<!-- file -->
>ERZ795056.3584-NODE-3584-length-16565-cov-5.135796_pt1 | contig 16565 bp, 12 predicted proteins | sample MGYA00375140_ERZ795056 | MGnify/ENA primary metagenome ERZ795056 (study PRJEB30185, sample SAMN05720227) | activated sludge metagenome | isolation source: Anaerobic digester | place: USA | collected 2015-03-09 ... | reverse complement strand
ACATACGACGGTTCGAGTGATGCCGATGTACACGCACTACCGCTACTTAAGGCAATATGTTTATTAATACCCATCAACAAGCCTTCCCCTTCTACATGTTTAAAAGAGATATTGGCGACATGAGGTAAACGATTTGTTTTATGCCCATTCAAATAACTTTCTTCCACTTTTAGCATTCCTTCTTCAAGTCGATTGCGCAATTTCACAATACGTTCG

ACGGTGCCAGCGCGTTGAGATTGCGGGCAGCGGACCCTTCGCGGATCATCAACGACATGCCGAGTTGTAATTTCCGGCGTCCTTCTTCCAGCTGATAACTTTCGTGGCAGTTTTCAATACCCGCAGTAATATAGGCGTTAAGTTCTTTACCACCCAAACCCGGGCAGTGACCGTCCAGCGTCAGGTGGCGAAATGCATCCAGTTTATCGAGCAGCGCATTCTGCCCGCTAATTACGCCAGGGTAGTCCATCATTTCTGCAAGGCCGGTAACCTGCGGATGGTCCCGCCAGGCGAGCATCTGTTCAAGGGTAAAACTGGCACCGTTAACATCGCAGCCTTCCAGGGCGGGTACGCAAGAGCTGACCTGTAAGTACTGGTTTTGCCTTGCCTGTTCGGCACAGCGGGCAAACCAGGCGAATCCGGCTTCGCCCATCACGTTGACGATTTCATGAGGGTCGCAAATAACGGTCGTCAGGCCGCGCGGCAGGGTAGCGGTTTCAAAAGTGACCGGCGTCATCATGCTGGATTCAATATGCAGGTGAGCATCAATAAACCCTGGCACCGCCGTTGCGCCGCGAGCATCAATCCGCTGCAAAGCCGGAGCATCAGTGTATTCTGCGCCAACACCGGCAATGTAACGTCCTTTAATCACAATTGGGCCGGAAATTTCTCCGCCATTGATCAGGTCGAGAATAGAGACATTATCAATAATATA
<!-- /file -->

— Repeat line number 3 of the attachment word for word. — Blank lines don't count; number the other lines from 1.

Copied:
ACGGTGCCAGCGCGTTGAGATTGCGGGCAGCGGACCCTTCGCGGATCATCAACGACATGCCGAGTTGTAATTTCCGGCGTCCTTCTTCCAGCTGATAACTTTCGTGGCAGTTTTCAATACCCGCAGTAATATAGGCGTTAAGTTCTTTACCACCCAAACCCGGGCAGTGACCGTCCAGCGTCAGGTGGCGAAATGCATCCAGTTTATCGAGCAGCGCATTCTGCCCGCTAATTACGCCAGGGTAGTCCATCATTTCTGCAAGGCCGGTAACCTGCGGATGGTCCCGCCAGGCGAGCATCTGTTCAAGGGTAAAACTGGCACCGTTAACATCGCAGCCTTCCAGGGCGGGTACGCAAGAGCTGACCTGTAAGTACTGGTTTTGCCTTGCCTGTTCGGCACAGCGGGCAAACCAGGCGAATCCGGCTTCGCCCATCACGTTGACGATTTCATGAGGGTCGCAAATAACGGTCGTCAGGCCGCGCGGCAGGGTAGCGGTTTCAAAAGTGACCGGCGTCATCATGCTGGATTCAATATGCAGGTGAGCATCAATAAACCCTGGCACCGCCGTTGCGCCGCGAGCATCAATCCGCTGCAAAGCCGGAGCATCAGTGTATTCTGCGCCAACACCGGCAATGTAACGTCCTTTAATCACAATTGGGCCGGAAATTTCTCCGCCATTGATCAGGTCGAGAATAGAGACATTATCAATAATATA